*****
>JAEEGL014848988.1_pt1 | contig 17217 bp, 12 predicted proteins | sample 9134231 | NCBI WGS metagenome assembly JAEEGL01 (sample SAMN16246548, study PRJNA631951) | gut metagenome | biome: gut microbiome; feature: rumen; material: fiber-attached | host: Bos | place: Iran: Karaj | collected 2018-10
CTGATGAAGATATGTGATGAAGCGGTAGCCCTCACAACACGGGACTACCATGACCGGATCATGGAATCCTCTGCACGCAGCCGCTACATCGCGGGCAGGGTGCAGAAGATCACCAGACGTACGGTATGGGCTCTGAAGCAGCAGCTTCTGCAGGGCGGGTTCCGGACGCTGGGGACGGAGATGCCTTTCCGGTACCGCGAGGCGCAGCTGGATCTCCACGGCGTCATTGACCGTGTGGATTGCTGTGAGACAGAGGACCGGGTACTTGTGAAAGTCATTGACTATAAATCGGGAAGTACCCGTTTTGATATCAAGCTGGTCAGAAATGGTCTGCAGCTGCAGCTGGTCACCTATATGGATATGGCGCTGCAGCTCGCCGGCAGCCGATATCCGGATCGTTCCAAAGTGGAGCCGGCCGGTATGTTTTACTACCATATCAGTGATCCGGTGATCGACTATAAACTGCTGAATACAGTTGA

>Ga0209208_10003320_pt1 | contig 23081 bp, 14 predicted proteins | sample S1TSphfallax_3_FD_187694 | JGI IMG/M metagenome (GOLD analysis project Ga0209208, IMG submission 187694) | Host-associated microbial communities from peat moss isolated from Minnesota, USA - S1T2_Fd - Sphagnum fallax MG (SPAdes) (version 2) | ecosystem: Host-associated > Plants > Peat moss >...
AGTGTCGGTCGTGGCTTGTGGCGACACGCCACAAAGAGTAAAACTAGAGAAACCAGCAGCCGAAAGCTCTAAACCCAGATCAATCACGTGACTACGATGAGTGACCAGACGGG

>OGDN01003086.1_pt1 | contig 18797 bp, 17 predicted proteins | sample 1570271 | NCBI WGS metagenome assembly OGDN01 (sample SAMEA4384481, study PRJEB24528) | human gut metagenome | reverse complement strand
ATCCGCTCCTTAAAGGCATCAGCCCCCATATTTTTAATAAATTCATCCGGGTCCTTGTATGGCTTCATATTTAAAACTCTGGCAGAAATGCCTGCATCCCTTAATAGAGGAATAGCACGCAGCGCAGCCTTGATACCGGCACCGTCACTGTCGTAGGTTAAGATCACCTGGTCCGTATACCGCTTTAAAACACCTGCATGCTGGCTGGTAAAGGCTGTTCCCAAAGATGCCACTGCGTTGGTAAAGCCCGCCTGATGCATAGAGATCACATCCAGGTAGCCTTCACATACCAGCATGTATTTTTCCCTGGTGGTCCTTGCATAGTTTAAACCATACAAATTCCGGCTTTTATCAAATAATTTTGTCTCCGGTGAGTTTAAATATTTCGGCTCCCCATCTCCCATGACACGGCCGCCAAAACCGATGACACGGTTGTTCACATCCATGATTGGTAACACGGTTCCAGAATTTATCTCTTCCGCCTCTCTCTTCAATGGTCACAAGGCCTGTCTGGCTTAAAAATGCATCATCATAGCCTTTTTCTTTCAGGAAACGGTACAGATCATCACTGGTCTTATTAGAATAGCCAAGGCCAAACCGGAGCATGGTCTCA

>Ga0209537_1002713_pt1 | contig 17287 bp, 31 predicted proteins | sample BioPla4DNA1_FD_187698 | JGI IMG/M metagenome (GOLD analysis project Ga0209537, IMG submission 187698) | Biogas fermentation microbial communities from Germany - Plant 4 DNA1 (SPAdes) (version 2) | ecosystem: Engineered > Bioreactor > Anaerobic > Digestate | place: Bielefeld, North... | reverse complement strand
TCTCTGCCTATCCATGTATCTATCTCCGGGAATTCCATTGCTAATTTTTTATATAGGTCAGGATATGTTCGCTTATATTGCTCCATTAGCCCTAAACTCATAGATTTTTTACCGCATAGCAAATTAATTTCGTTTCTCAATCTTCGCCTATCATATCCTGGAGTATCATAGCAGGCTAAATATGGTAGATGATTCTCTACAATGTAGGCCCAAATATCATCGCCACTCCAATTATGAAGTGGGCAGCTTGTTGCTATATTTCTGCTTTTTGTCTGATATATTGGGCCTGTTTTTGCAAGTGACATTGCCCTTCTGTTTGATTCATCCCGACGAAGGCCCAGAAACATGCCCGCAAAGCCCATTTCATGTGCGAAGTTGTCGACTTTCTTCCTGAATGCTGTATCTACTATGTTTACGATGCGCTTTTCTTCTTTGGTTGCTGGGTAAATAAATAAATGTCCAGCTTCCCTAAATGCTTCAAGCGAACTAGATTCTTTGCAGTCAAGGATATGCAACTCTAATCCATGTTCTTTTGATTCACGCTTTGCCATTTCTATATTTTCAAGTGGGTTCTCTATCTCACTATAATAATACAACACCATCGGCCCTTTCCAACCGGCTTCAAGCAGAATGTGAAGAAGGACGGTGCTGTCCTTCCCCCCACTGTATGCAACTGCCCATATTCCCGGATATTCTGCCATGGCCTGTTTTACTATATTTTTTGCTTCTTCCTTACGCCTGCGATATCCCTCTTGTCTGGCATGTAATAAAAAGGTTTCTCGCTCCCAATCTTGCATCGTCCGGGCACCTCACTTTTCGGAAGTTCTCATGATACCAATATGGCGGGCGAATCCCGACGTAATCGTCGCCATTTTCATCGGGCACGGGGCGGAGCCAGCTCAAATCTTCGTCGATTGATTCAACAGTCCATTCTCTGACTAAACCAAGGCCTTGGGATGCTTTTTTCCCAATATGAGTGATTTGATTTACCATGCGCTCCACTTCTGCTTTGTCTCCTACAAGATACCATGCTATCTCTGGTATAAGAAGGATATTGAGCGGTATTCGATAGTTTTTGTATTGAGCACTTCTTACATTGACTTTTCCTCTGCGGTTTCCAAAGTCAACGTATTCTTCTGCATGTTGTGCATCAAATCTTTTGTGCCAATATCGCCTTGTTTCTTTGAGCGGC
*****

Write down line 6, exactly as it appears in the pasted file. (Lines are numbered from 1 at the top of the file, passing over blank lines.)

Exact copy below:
ATCCGCTCCTTAAAGGCATCAGCCCCCATATTTTTAATAAATTCATCCGGGTCCTTGTATGGCTTCATATTTAAAACTCTGGCAGAAATGCCTGCATCCCTTAATAGAGGAATAGCACGCAGCGCAGCCTTGATACCGGCACCGTCACTGTCGTAGGTTAAGATCACCTGGTCCGTATACCGCTTTAAAACACCTGCATGCTGGCTGGTAAAGGCTGTTCCCAAAGATGCCACTGCGTTGGTAAAGCCCGCCTGATGCATAGAGATCACATCCAGGTAGCCTTCACATACCAGCATGTATTTTTCCCTGGTGGTCCTTGCATAGTTTAAACCATACAAATTCCGGCTTTTATCAAATAATTTTGTCTCCGGTGAGTTTAAATATTTCGGCTCCCCATCTCCCATGACACGGCCGCCAAAACCGATGACACGGTTGTTCACATCCATGATTGGTAACACGGTTCCAGAATTTATCTCTTCCGCCTCTCTCTTCAATGGTCACAAGGCCTGTCTGGCTTAAAAATGCATCATCATAGCCTTTTTCTTTCAGGAAACGGTACAGATCATCACTGGTCTTATTAGAATAGCCAAGGCCAAACCGGAGCATGGTCTCA